Below I list some prompting questions and a few tips for each of the three areas you are asked to assess. You don’t need to comment on all of these; you can highlight the areas that particularly struck you, or for which you have particular insight. Overall, my feeling is that if you have to prioritize, it’s best to focus on merit of the proposal, because that is likely to be the area where your specific expertise was sought, and is most valuable.
Excellence of the Researcher:
- How does their work – not just the current proposal – relate to important questions being addressed in the field? What is the potential for the applicant’s work to contribute to longer term objectives and broader goals within the applicant’s program, and more generally, in the discipline?
- Do they publish in venues that are important within your subdiscipline, but perhaps less well known to non-specialists? Highlight this.
- Does their work influence policy, management, industry? Comment on the importance of these impacts.
- If you have time, comment on the sample contributions (the papers submitted with the proposal). What are the major insights from these? What is the likely scope of their impact?
- If the applicant lists leadership contributions, help the committee understand how these are valued, and how much work is involved.
- Comment on the applicant’s record relative to standards for the subdiscipline. This isn’t about the number of papers and talks, but about the impact that the work is having.
- Comment on the impact of venues in which the applicant has given talks, and on other forms of impact, such as outreach, media engagement, writing useful code, etc…
Merit of the Proposal
- Are you enthusiastic about the work being proposed? What do you look forward to hearing about in the future?
- What makes their research program unique and valuable?
- Has the applicant presented a clear outline that allows you to understand what they will do, who will be involved, and what the expected outcomes are?
- Do you have concerns about the study system, sampling, or methods being proposed? If you have suggestions for improvement, how deep are they? Are these oversights, differences of opinion, or misconceptions by the applicant that threaten the value of the work proposed?
- Is the work feasible as presented? Are the risks reasonable? Is there value in doing the proposed projects regardless of the specific outcome?
Contributions to training of highly qualified personnel (HQP)
The HQP criterion can be difficult for external reviewers to make impactful comments on. It gets easier to assess this criterion when you’ve evaluated a number of proposals. Nonetheless, it can be helpful if you can comment on how the training program compares with others in the research area.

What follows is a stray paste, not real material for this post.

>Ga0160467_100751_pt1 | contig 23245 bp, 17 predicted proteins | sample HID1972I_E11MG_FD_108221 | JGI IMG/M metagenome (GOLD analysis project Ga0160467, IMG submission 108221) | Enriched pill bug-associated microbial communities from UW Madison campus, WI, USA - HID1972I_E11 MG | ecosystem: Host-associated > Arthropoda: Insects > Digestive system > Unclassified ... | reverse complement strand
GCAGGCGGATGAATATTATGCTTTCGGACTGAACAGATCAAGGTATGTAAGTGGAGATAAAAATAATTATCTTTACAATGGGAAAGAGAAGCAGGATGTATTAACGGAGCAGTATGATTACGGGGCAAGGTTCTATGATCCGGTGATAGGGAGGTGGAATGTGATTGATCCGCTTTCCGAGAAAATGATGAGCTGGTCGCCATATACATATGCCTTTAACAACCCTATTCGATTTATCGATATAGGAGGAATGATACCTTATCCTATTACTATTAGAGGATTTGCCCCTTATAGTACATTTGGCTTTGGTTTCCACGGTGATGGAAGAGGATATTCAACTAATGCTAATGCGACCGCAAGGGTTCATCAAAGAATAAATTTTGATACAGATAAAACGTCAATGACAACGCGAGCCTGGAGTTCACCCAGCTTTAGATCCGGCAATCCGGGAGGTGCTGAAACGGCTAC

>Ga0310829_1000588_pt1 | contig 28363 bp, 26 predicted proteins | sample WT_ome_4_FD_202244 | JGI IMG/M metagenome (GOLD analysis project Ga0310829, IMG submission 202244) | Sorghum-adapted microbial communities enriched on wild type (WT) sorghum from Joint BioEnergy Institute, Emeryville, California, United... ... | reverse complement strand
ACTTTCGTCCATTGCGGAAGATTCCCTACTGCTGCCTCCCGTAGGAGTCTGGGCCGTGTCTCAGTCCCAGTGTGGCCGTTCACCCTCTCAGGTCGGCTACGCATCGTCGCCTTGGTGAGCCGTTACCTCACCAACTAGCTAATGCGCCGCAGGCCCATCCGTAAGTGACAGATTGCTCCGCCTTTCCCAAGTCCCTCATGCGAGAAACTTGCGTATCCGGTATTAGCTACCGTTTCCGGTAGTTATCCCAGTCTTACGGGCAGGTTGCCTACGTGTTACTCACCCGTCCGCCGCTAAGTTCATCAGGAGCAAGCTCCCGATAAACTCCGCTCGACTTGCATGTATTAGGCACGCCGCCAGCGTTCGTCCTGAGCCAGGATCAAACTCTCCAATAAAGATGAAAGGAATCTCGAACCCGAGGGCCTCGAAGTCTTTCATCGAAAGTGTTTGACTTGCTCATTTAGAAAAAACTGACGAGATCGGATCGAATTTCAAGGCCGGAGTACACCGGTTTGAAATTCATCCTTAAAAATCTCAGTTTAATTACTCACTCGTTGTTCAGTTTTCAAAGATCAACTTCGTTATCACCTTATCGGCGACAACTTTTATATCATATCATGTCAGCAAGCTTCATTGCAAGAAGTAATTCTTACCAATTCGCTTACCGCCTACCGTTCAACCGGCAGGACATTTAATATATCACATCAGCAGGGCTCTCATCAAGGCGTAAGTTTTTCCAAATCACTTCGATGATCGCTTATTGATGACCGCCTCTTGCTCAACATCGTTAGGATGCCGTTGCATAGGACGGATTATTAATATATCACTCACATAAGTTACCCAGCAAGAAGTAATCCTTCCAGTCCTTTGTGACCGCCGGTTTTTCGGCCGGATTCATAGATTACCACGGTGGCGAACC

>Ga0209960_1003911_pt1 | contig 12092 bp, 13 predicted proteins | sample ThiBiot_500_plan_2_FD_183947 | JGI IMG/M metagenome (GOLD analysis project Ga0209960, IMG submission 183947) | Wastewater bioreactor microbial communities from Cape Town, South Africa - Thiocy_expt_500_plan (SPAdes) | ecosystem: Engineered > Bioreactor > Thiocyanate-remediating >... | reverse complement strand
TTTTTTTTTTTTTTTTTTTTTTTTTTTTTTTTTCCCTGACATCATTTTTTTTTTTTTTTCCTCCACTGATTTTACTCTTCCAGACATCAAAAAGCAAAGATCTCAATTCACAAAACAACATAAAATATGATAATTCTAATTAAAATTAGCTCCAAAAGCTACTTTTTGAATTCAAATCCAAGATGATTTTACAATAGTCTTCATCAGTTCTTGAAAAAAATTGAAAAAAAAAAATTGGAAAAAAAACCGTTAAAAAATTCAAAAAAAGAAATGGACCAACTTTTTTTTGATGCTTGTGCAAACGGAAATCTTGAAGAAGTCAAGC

- Is the applicant providing opportunities for HQP to advance their careers? This could take many forms and involve HQP at many career stages.
- Are the projects for HQP well-planned and appropriate for the HQP role (i.e., B.Sc., M.Sc., Ph.D., PDF)?
- Is there evidence that past HQP have benefited from their training?
Your work as a DG reviewer is highly valued by the members of the evaluation group, and it is also passed along to the applicants, whether they are funded or not. This underscores for me the importance of being supportive and helpful, even while providing a critique. As a reviewer, you’re first and foremost doing a service for your colleagues. Do unto them as you’d surely want them to do unto you!
Finally, be aware that if you do a great job of reviewing DGs, one of the panelists is likely to say, “we should recruit them for the panel”. Of course, this shouldn’t be a reason not to do a great job! There are worse fates than being sought after.
© Jeannette Whitton December 28, 2020
Image: Discovery Grant rating form (excerpt), from the NSERC Peer Review Manual (which is written for evaluation panel members, but contains extremely useful information if you’re reviewing a grant – and even more useful information if you’re writing one.
*^Whatever agency or program you’re reviewing for, check to see what specific instructions they might have for reviewers. You’ll see in this post that NSERC has some particular requests of its reviewers; other agencies might prefer you to focus on different elements of the proposal or pass different kinds of judgment. But that doesn’t mean this post isn’t useful for non-Discovery Grant reviewers. You can see the most NSERC-specific bits of advice here as suggestion to ask yourself what the corresponding advice would be for agency X.
**^You should not be asked to review more than 3 grants in a year, but requests are not coordinated between Evaluation Groups. Feel free to decline some, but consider prioritizing reviews for early career researchers.
***^This is more like a 7-year window. For grants submitted in Fall 2020, the window normally includes 2014-2020, but extensions to this window can now be included – basically, restrict your comments to the time frame included in the application materials.
****^This is important because NSERC takes a ‘recent accomplishments’ approach to assessing applicants, which helps reduce the advantage of well-established researchers with long records. Exceptions are allowed if that 2003 paper still impacting the field today.